MIT proposes using a 'space bubble' shield the size of Brazil to cool the Earth
A team of MIT researchers is investigating a radical method for countering the effects of climate change, a press statement reveals.
They propose to use a fleet of "space bubbles" to reflect sunlight away from Earth.
As we all know, such crazy ideas wouldn't even be on the table if humans had drastically curbed their use of fossil fuels years ago — but here we are.
While some scientists warn that geoengineering is a dangerous distraction from the true work needed to cut emissions, others say we need to assess all options. That's where the MIT team's space bubbles come in.
'Space bubbles' are a safer form of solar geoengineering
The MIT team's method is a novel form of solar geoengineering, which is designed to reflect sunlight away from Earth so as to cool our planet and prevent the worst effects of climate change. The most widely studied solar geoengineering technique involves injecting reflective aerosol particles into the upper atmosphere. However, the potential negative impact of such a method is not yet fully understood, meaning it is far from being seen as a viable option.
The MIT scientists' approach would be a little different. Instead of injecting particles into Earth's atmosphere, their approach would reflect the sun's heat from space, meaning no potentially harmful particles would have to be injected into our atmosphere.
The researchers are studying the possibility of positioning a shield made of "space bubbles" at Lagrangian Point 1, which is a relatively stable orbital point in space, where the gravitational pull of Earth and the sun evens out. The James Webb Space Telescope, for example, is positioned in Lagrangian Point 2.
The biggest hurdle for this method is without a doubt in the logistics. The MIT scientists believe that the bubble shield would have to be roughly the size of Brazil. However, they believe the bubbles could be manufactured in space, reducing any launch costs. They are currently experimenting in the laboratory with "space bubbles" made out of silicon.
In a press release, they explained how in "preliminary experiments, we succeeded at inflating a thin-film bubble at a pressure of 0.0028 atm, and maintaining it at around -50°C (to approximate space conditions of zero pressure and near-zero temperature)."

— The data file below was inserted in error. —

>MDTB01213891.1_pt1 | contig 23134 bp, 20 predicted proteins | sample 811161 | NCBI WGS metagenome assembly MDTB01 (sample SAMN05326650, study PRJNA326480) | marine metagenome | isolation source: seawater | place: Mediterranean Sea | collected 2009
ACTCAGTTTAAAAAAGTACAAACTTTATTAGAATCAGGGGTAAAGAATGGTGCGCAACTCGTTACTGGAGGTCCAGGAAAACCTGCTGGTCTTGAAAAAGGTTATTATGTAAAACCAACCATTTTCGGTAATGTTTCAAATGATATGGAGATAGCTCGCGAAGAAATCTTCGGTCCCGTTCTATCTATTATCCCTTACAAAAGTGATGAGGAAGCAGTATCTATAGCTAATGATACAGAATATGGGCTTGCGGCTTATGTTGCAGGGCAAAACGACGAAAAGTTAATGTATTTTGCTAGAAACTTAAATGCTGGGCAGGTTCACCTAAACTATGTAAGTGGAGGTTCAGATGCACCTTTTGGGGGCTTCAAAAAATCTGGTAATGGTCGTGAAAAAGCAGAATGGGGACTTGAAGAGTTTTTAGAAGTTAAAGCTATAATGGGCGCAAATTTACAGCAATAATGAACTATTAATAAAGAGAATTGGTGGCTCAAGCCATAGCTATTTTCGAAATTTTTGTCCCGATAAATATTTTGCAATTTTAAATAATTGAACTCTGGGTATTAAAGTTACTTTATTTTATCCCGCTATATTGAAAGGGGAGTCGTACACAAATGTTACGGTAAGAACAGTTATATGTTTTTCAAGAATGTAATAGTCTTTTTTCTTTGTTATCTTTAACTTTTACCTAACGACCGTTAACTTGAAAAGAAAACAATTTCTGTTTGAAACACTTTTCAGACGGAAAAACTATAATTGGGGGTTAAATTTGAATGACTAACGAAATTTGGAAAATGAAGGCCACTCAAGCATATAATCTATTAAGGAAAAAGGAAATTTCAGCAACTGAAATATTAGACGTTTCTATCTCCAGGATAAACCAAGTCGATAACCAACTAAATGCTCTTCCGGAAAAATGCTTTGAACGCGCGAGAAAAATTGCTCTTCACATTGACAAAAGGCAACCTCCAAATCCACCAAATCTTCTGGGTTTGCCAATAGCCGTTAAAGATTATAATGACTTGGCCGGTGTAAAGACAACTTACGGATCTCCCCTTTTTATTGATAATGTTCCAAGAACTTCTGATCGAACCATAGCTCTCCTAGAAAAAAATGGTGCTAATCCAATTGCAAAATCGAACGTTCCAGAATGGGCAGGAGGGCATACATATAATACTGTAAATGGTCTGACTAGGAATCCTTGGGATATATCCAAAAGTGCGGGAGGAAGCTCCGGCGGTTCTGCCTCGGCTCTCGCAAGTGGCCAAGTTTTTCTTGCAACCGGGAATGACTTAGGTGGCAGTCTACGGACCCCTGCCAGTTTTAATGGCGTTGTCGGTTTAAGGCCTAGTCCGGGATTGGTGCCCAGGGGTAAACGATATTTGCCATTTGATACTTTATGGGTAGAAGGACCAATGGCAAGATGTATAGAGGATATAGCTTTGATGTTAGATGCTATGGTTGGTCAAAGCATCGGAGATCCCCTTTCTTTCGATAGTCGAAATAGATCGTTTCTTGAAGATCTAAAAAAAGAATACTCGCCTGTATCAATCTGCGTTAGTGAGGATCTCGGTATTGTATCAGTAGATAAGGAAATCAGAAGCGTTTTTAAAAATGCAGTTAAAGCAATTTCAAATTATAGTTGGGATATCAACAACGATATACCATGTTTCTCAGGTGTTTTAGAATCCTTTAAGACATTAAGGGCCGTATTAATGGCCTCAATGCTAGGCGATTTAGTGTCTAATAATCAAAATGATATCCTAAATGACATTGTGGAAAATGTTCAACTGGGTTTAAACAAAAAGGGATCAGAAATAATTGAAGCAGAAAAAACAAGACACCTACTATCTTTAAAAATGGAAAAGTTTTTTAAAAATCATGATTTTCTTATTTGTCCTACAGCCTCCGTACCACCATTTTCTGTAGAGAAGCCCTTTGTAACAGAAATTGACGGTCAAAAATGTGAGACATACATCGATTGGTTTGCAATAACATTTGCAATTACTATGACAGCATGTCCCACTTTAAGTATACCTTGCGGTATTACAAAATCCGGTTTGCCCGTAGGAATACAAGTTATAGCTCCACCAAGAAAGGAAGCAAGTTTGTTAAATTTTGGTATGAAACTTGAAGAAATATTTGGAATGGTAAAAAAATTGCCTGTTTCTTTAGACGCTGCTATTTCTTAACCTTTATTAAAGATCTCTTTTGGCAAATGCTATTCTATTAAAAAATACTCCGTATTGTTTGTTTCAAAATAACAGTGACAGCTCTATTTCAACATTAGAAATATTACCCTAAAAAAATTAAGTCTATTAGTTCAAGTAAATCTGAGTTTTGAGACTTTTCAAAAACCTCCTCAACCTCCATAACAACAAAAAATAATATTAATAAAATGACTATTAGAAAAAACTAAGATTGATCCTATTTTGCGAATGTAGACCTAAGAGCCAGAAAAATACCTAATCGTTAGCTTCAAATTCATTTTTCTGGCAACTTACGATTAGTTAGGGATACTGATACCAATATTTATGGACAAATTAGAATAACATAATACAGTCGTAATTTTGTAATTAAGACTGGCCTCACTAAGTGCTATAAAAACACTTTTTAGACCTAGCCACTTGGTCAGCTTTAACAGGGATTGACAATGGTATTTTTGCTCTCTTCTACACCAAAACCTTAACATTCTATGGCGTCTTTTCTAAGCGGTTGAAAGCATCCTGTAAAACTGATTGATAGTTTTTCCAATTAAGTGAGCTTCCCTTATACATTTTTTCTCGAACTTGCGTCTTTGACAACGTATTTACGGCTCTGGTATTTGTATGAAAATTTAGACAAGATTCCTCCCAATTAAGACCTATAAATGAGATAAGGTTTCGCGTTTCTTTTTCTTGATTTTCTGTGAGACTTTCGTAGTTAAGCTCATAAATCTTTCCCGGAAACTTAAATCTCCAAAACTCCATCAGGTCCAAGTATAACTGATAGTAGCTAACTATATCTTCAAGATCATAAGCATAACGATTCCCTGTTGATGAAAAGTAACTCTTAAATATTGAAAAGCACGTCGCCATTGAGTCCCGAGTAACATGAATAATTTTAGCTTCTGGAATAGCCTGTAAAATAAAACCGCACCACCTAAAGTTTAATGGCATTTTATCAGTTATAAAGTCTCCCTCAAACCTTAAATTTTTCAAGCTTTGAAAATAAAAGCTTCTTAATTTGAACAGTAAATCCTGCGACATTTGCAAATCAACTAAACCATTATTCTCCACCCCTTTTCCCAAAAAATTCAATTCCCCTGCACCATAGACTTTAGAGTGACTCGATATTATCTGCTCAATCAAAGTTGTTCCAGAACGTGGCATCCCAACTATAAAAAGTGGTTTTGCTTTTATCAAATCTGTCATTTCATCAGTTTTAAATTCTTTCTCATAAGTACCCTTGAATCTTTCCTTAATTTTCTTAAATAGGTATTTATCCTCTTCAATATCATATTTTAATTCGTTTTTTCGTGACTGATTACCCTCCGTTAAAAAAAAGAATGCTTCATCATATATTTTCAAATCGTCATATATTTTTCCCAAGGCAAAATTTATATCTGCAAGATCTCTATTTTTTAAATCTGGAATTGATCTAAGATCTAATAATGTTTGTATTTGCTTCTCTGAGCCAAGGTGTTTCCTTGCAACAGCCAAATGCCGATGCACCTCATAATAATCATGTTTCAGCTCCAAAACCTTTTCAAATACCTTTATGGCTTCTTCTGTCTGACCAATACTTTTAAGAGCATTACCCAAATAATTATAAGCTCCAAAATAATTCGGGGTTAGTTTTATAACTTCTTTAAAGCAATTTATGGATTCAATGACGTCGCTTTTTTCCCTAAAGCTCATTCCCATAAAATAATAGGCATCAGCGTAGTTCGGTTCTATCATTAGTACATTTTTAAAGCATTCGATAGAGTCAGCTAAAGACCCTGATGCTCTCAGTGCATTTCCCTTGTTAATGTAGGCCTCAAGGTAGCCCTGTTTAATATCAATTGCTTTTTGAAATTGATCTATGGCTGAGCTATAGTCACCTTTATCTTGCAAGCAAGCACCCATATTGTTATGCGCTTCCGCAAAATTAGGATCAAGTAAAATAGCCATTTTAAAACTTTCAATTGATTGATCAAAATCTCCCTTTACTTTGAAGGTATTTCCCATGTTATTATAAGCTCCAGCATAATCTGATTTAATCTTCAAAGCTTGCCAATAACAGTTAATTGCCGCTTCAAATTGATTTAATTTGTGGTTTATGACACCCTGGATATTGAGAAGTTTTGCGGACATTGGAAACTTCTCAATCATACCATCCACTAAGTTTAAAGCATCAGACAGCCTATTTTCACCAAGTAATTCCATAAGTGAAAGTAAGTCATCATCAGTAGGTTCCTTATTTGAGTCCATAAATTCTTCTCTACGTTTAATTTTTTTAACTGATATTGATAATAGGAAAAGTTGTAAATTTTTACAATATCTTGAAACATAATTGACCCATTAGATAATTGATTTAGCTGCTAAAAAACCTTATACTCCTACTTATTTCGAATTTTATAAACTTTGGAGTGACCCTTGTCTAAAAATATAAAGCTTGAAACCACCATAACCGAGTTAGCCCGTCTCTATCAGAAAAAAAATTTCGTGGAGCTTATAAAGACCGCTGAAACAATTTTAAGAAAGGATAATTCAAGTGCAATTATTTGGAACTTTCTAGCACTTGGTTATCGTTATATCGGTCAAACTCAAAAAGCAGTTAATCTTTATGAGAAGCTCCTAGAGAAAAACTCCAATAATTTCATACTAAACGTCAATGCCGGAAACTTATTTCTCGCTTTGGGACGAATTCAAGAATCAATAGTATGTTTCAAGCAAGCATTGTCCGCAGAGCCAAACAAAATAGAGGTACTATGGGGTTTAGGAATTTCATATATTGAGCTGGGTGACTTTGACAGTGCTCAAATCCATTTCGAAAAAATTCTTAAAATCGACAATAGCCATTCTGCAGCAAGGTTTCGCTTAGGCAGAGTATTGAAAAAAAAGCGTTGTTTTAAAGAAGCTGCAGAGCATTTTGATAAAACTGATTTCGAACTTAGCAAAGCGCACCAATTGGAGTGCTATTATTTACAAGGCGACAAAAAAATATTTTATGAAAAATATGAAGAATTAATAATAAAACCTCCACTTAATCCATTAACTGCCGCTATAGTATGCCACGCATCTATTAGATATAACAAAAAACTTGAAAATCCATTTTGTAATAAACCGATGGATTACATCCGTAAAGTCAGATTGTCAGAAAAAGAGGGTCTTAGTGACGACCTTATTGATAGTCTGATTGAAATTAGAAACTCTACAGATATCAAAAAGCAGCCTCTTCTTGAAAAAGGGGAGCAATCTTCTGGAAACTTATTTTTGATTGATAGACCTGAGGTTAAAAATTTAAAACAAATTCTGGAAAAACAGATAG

Could solar geoengineering serve as a life raft for humanity?
Crucially, the MIT researchers also wrote that their solar geoengineering solution would be "fully reversible", presumably meaning the bubbles could quickly be popped if we find they are having an unwelcome effect on our planet.
This is very important, as we are yet to fully grasp the full complexity of climate change itself, let alone that of geoengineering methods.
In an interview with Discover Magazine, Linda Schneider, an international climate policy expert said "even our understanding of the climate change that we’re causing unintentionally right now still has limitations, especially when it comes to impacts further into the future. Our understanding of what would happen if we were to intentionally manipulate the climate at a global scale is even less."
More research is, of course, needed, despite the fact that "space bubbles" are, on paper, a safer form of solar geoengineering. However, if the worst effects of climate change do become a reality, as they likely will as things stand, this proposal could serve as a vital life raft for humanity.
Ashok Thamarakshan built an aircraft in his backyard to take his family around the world. The G-Diya is currently on her way to scale heights.